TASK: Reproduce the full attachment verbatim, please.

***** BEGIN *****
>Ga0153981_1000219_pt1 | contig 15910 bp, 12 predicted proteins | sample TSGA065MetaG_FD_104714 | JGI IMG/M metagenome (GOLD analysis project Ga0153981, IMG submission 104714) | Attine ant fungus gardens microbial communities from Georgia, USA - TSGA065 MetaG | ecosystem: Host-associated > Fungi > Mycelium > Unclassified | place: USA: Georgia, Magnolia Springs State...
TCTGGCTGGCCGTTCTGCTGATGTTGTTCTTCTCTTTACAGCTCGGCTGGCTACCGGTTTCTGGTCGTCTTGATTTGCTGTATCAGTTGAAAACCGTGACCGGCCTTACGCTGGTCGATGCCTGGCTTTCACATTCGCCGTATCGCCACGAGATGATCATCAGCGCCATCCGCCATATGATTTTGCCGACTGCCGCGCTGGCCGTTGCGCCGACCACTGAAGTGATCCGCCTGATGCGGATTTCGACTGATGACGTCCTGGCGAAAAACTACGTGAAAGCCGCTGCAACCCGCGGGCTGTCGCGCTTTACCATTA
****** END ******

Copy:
>Ga0153981_1000219_pt1 | contig 15910 bp, 12 predicted proteins | sample TSGA065MetaG_FD_104714 | JGI IMG/M metagenome (GOLD analysis project Ga0153981, IMG submission 104714) | Attine ant fungus gardens microbial communities from Georgia, USA - TSGA065 MetaG | ecosystem: Host-associated > Fungi > Mycelium > Unclassified | place: USA: Georgia, Magnolia Springs State...
TCTGGCTGGCCGTTCTGCTGATGTTGTTCTTCTCTTTACAGCTCGGCTGGCTACCGGTTTCTGGTCGTCTTGATTTGCTGTATCAGTTGAAAACCGTGACCGGCCTTACGCTGGTCGATGCCTGGCTTTCACATTCGCCGTATCGCCACGAGATGATCATCAGCGCCATCCGCCATATGATTTTGCCGACTGCCGCGCTGGCCGTTGCGCCGACCACTGAAGTGATCCGCCTGATGCGGATTTCGACTGATGACGTCCTGGCGAAAAACTACGTGAAAGCCGCTGCAACCCGCGGGCTGTCGCGCTTTACCATTA